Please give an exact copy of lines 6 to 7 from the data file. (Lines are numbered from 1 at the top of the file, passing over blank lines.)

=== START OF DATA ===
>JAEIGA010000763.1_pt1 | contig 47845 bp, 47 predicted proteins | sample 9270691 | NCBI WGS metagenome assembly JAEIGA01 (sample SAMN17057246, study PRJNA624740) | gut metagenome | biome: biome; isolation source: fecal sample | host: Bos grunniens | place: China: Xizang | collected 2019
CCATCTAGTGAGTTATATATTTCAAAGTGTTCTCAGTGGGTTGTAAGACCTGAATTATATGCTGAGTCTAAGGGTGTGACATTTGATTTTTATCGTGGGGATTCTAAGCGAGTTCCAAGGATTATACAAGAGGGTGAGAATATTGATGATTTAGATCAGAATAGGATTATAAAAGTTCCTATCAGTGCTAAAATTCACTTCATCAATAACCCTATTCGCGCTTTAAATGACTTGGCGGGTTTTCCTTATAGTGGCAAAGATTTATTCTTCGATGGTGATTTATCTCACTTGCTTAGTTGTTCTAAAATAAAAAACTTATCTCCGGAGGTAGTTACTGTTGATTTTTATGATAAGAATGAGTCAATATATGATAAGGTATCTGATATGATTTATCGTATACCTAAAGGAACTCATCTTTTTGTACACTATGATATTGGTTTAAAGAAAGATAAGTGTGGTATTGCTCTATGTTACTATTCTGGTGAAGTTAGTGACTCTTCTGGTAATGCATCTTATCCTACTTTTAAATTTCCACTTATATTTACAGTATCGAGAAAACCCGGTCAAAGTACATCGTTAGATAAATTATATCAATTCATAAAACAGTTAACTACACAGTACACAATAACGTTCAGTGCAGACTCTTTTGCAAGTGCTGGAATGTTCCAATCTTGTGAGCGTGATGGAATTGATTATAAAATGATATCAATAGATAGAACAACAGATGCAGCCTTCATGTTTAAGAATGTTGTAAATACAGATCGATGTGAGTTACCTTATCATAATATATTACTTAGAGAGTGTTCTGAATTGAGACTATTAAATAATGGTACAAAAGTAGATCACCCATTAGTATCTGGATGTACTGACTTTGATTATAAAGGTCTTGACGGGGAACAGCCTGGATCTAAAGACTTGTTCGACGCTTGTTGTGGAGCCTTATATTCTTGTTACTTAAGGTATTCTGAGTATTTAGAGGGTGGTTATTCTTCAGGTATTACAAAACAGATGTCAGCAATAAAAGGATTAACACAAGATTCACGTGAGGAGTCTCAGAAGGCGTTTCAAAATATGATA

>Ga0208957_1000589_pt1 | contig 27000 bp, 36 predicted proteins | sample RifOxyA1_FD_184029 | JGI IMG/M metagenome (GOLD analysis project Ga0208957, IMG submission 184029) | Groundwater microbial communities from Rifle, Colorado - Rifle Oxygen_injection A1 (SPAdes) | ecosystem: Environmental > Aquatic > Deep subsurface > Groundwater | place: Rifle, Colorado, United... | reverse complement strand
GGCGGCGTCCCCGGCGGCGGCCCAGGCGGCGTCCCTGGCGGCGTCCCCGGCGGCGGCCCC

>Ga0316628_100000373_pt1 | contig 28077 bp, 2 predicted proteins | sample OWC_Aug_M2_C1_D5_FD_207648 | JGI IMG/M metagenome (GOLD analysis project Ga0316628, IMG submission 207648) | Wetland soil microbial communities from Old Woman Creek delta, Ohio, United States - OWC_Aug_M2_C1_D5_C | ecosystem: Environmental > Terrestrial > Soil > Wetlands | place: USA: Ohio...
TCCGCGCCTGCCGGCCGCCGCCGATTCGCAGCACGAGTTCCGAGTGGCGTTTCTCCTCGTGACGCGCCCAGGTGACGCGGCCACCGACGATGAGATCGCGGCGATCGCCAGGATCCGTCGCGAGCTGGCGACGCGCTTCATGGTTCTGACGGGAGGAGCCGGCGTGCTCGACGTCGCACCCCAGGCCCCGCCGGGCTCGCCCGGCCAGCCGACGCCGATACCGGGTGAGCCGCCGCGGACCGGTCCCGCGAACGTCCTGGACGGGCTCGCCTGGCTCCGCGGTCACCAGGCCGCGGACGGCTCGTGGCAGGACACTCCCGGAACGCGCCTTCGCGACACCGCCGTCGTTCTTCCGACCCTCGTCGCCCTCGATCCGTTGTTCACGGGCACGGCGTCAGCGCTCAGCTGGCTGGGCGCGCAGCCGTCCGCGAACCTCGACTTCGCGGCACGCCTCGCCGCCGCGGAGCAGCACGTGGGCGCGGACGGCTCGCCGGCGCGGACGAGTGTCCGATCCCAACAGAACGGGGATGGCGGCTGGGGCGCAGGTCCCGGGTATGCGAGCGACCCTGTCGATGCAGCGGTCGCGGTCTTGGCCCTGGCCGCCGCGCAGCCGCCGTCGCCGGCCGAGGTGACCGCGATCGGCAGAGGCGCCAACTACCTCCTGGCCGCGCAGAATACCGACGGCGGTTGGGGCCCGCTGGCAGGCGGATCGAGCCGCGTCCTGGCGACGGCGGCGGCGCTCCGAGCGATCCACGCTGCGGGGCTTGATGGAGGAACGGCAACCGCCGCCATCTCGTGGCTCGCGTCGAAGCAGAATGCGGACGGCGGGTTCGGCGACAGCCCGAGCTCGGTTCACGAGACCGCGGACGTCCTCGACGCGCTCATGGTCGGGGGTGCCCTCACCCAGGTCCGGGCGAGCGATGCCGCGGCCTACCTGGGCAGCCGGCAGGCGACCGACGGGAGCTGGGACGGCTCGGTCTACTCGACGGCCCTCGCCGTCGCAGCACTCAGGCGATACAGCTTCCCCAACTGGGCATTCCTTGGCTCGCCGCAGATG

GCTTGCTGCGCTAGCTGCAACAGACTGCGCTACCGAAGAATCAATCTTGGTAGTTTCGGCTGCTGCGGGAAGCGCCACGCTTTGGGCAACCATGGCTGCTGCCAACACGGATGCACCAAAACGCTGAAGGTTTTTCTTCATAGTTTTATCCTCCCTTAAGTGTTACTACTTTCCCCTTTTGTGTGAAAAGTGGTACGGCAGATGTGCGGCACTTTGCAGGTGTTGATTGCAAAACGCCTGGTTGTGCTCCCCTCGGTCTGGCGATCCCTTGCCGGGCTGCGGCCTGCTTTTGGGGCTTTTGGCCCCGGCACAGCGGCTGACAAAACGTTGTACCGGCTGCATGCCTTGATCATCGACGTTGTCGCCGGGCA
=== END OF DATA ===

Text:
TCCGCGCCTGCCGGCCGCCGCCGATTCGCAGCACGAGTTCCGAGTGGCGTTTCTCCTCGTGACGCGCCCAGGTGACGCGGCCACCGACGATGAGATCGCGGCGATCGCCAGGATCCGTCGCGAGCTGGCGACGCGCTTCATGGTTCTGACGGGAGGAGCCGGCGTGCTCGACGTCGCACCCCAGGCCCCGCCGGGCTCGCCCGGCCAGCCGACGCCGATACCGGGTGAGCCGCCGCGGACCGGTCCCGCGAACGTCCTGGACGGGCTCGCCTGGCTCCGCGGTCACCAGGCCGCGGACGGCTCGTGGCAGGACACTCCCGGAACGCGCCTTCGCGACACCGCCGTCGTTCTTCCGACCCTCGTCGCCCTCGATCCGTTGTTCACGGGCACGGCGTCAGCGCTCAGCTGGCTGGGCGCGCAGCCGTCCGCGAACCTCGACTTCGCGGCACGCCTCGCCGCCGCGGAGCAGCACGTGGGCGCGGACGGCTCGCCGGCGCGGACGAGTGTCCGATCCCAACAGAACGGGGATGGCGGCTGGGGCGCAGGTCCCGGGTATGCGAGCGACCCTGTCGATGCAGCGGTCGCGGTCTTGGCCCTGGCCGCCGCGCAGCCGCCGTCGCCGGCCGAGGTGACCGCGATCGGCAGAGGCGCCAACTACCTCCTGGCCGCGCAGAATACCGACGGCGGTTGGGGCCCGCTGGCAGGCGGATCGAGCCGCGTCCTGGCGACGGCGGCGGCGCTCCGAGCGATCCACGCTGCGGGGCTTGATGGAGGAACGGCAACCGCCGCCATCTCGTGGCTCGCGTCGAAGCAGAATGCGGACGGCGGGTTCGGCGACAGCCCGAGCTCGGTTCACGAGACCGCGGACGTCCTCGACGCGCTCATGGTCGGGGGTGCCCTCACCCAGGTCCGGGCGAGCGATGCCGCGGCCTACCTGGGCAGCCGGCAGGCGACCGACGGGAGCTGGGACGGCTCGGTCTACTCGACGGCCCTCGCCGTCGCAGCACTCAGGCGATACAGCTTCCCCAACTGGGCATTCCTTGGCTCGCCGCAGATG

GCTTGCTGCGCTAGCTGCAACAGACTGCGCTACCGAAGAATCAATCTTGGTAGTTTCGGCTGCTGCGGGAAGCGCCACGCTTTGGGCAACCATGGCTGCTGCCAACACGGATGCACCAAAACGCTGAAGGTTTTTCTTCATAGTTTTATCCTCCCTTAAGTGTTACTACTTTCCCCTTTTGTGTGAAAAGTGGTACGGCAGATGTGCGGCACTTTGCAGGTGTTGATTGCAAAACGCCTGGTTGTGCTCCCCTCGGTCTGGCGATCCCTTGCCGGGCTGCGGCCTGCTTTTGGGGCTTTTGGCCCCGGCACAGCGGCTGACAAAACGTTGTACCGGCTGCATGCCTTGATCATCGACGTTGTCGCCGGGCA